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Opinion of the Court.

UNITED STATES v. STRONG.

APPEAL FROM THE COURT OF CLAIMS.

No. 1381. Submitted April 2, 1888. – Decided April 16, 1888.

Service, by order of the Secretary of the Navy, by an officer in the Navy as

executive officer on a recruiting ship at anchor in port at a navy yard and not in commission for sea service, entitles him to receive pay for sea service. United States v. Symonds, 120 U. S. 46, affirmed and applied.

The case is stated in the opinion of the court.

Mr. Attorney General, Mr. Assistant Attorney General Howard, and F. P. Dewees for appellant.

Mr. Linden Kent for appellee.

MR. JUSTICE Matthews delivered the opinion of the court.

The claimant, Edward T. Strong, being a Lieutenant Commander in the United States Navy, by an order of the Secretary of the Navy of February 4, 1886, was directed to report for duty as executive officer on board the United States receiving ship Wabash at Boston, Massachusetts. The order designated his employment as “shore duty.” In compliance with the order he reported for such duty on board the ship on February 20, 1886, and continued from that time to discharge the required duties on board such ship until May 11, 1886, when he was relieved from duty thereon. During that period he was allowed and paid only as for shore duty. He claimed to be entitled to receive pay for sea service. Judgment was rendered in his favor by the Court of Claims for $111.20 being the difference between shore pay and sea pay. From this judgment the United States prosecutes the present appeal.

From the findings of facts it appears that the Wabash is a receiving ship built of wood, about thirty-one years old, stationed at the navy yard in Boston for over twelve years past. The vessel is and has been used as a naval recruiting station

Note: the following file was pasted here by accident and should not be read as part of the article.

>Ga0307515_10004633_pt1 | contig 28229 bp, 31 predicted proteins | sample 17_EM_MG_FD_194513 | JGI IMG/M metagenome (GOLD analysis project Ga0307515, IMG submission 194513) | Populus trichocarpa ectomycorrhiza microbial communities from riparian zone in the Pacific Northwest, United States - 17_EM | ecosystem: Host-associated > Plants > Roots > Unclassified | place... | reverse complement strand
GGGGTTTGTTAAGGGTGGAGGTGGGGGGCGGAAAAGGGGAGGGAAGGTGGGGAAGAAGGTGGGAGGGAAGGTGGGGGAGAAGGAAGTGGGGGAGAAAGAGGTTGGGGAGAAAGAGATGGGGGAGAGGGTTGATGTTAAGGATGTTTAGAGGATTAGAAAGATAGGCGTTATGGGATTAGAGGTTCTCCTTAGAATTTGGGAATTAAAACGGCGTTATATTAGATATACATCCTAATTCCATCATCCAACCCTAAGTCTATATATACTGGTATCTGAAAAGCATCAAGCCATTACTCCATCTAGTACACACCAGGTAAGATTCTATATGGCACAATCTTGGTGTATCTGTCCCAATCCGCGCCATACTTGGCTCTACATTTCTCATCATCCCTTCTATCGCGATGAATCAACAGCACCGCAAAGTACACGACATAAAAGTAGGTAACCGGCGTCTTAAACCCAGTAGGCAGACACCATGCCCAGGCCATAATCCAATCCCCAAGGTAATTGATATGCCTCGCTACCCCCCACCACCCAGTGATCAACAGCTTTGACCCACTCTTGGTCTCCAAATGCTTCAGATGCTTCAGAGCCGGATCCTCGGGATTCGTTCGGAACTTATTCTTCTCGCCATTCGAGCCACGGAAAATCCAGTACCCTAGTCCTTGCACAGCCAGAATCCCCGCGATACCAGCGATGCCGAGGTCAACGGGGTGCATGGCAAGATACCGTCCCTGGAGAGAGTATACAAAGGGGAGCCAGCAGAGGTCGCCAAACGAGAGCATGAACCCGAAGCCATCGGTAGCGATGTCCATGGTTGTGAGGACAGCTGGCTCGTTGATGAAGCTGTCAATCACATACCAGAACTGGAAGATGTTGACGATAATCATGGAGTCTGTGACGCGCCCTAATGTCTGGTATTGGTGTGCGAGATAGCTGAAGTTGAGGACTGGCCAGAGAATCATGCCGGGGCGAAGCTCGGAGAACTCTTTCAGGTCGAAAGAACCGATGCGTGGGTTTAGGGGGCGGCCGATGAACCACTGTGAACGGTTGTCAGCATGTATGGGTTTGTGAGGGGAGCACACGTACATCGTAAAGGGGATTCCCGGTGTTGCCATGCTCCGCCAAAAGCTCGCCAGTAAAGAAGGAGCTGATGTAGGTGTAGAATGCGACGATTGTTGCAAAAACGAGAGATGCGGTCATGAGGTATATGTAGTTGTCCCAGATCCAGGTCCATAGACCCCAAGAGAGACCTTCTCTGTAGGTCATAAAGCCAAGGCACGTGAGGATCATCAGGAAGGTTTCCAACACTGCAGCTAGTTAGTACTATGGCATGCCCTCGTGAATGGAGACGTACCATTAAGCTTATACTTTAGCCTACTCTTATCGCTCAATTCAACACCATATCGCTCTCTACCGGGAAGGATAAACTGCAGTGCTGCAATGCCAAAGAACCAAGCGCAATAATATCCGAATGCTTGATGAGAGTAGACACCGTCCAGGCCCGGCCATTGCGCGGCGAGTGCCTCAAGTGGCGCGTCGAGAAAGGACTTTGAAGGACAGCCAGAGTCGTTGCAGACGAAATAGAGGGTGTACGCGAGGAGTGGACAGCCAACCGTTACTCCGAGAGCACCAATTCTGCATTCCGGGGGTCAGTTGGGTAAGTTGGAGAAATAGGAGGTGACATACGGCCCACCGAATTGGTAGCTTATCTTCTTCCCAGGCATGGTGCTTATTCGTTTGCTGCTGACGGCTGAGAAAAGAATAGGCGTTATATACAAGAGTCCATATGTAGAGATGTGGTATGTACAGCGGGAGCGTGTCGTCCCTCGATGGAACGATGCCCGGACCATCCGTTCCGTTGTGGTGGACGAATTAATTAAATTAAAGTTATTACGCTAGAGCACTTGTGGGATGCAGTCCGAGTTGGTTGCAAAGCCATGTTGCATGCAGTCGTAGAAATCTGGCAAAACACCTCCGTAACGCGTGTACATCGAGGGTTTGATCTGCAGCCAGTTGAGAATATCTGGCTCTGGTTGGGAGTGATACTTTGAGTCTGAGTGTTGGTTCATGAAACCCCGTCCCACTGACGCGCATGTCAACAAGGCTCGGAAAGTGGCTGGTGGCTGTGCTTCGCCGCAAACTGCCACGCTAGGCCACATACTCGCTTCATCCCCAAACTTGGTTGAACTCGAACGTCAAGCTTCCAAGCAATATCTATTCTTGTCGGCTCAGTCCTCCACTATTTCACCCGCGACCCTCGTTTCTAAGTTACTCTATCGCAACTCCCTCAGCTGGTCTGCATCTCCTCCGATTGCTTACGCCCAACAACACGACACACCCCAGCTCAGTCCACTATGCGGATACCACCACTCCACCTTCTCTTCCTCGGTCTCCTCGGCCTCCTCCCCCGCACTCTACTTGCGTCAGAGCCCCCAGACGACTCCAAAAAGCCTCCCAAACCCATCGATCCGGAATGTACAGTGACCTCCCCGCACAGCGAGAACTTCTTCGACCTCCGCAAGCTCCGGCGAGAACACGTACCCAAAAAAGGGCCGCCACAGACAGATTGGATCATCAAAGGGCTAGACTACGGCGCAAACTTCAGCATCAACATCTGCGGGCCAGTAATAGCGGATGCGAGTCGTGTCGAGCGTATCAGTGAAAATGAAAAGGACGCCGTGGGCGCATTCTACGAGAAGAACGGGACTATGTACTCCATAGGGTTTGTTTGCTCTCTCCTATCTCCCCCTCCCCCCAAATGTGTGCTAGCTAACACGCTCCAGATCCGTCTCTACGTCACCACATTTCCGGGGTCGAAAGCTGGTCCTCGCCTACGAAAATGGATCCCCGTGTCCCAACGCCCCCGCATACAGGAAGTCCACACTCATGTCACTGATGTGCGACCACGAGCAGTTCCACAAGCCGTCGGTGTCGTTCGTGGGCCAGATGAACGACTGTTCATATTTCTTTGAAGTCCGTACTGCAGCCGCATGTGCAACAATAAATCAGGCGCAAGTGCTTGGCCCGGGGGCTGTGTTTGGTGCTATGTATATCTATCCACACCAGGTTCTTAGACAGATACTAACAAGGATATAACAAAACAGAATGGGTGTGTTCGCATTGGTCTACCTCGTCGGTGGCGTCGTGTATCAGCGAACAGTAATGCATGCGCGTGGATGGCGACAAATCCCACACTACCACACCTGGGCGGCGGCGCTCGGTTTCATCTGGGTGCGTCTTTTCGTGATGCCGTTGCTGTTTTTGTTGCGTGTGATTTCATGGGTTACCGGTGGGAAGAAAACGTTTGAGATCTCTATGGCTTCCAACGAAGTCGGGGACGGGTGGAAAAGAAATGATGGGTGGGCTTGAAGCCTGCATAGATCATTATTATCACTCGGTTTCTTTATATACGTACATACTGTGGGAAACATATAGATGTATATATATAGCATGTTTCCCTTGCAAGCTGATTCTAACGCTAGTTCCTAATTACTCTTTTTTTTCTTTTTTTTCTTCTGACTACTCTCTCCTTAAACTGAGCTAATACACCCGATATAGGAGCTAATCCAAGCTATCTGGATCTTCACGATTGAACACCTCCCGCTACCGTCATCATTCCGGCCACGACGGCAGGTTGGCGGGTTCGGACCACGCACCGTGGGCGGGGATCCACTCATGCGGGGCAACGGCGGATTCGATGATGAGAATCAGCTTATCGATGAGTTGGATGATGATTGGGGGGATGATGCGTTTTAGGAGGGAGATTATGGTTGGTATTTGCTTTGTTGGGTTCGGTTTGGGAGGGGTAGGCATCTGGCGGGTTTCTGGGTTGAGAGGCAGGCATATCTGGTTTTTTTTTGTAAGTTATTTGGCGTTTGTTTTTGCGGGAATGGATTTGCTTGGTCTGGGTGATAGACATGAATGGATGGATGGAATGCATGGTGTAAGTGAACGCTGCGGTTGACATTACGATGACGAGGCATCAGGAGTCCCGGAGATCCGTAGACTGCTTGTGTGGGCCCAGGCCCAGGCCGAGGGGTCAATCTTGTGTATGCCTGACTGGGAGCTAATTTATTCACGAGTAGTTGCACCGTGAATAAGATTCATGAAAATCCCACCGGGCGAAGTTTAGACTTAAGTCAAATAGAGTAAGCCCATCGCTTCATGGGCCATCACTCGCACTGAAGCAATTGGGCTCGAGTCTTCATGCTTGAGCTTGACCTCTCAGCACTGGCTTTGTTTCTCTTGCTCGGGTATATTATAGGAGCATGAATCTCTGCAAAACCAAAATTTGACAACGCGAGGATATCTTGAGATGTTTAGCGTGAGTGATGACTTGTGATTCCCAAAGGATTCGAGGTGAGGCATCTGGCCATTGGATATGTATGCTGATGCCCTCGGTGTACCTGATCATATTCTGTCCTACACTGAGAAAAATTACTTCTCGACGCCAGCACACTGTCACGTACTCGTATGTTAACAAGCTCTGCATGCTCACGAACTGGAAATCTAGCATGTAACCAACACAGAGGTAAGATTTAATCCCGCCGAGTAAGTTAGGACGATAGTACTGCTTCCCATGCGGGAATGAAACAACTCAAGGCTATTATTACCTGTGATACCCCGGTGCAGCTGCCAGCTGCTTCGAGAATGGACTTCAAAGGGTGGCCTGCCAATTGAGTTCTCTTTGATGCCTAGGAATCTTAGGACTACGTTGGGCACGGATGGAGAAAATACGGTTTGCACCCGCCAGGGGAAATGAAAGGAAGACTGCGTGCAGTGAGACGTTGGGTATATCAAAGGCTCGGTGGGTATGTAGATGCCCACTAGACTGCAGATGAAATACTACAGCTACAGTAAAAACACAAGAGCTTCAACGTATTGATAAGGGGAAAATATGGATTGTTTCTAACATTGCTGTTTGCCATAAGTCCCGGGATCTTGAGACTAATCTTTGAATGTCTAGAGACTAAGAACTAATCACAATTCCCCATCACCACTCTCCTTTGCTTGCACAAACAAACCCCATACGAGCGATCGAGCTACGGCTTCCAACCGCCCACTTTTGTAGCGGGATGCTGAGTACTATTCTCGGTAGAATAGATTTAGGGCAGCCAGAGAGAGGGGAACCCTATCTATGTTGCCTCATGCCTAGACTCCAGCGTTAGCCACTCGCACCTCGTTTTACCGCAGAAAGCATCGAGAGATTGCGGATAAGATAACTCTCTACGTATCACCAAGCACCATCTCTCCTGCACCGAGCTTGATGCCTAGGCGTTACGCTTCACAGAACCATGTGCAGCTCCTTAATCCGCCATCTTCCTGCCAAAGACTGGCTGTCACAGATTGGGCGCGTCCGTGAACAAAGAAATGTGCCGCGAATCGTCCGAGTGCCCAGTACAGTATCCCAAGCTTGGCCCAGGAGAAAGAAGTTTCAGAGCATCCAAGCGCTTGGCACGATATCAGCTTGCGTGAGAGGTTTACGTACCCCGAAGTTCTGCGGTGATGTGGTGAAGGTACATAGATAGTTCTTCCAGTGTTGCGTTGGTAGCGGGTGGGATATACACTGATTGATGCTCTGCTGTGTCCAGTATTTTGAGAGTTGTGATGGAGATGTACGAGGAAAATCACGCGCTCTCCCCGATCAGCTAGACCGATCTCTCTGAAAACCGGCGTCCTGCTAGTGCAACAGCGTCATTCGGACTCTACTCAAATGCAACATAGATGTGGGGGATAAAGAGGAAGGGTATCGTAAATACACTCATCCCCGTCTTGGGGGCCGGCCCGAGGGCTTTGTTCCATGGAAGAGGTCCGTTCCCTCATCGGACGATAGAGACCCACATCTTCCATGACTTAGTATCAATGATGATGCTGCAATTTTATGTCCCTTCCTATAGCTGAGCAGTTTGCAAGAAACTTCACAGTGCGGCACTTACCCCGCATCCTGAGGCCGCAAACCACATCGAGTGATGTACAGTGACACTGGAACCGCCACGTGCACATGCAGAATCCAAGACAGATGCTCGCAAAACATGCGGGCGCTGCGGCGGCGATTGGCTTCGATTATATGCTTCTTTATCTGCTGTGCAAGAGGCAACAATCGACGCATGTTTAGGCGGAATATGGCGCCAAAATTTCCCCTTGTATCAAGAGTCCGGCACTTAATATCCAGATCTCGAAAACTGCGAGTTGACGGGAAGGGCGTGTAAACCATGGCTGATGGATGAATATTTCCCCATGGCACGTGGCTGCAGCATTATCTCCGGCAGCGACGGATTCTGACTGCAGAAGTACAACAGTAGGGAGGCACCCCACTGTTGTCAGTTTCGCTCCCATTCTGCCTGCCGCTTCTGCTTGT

Opinion of the Court.

whilst at the Boston Navy Yard. There is a roof built over the deck. The ship is connected and communicates with shore by a rope. There is a large boat or scow that plies between the ship and the wharf by means of a crank and connected with the rope. Steam is used only for heating purposes and pumps. All the anchors have never been taken up at the same time. Row boats were also used in going to and from the ship. The Wabash has remained in the same place in which she was anchored since October 28, 1875, and has been and was, during the time of service thereon by the claimant, under the orders and direction of the Secretary of the Navy. During the period of the claimant's service thereon she was not in a safe condition for cruising. She is a sailing and steam vessel, and had on board sails, spars, and tackle ; she was capable of being taken out to sea under steam, her machinery and boilers being sufficient for that purpose; she could have been taken out to sea under sail, but in the condition of her boilers and machinery and her sailing apparatus, without repairs, it would not have been, in either case, advisable or safe. The duties of executive officer of the vessel performed by the claimant were similar to those of executive officers on cruising ships. In addition to those he had other duties, which were more exacting and arduous than those on board cruising ships. During the time he was attached to the vessel the claimant was required to have his quarters on board, and was obliged to wear his uniform, to mess there, and was not permitted by the rules of the service to live with his family. The Wabash, during the time of the claimant's service thereon, was not in what was technically known as a commission for sea service. Duty on board a receiving ship since 1843, has not been regarded as sea service by the Navy Department. An order of the Department issued that year declared that “the receiving ships at the several stations are not to be considered vessels in commission for sea service, except, as may sometimes be the case, while going from one port to another.”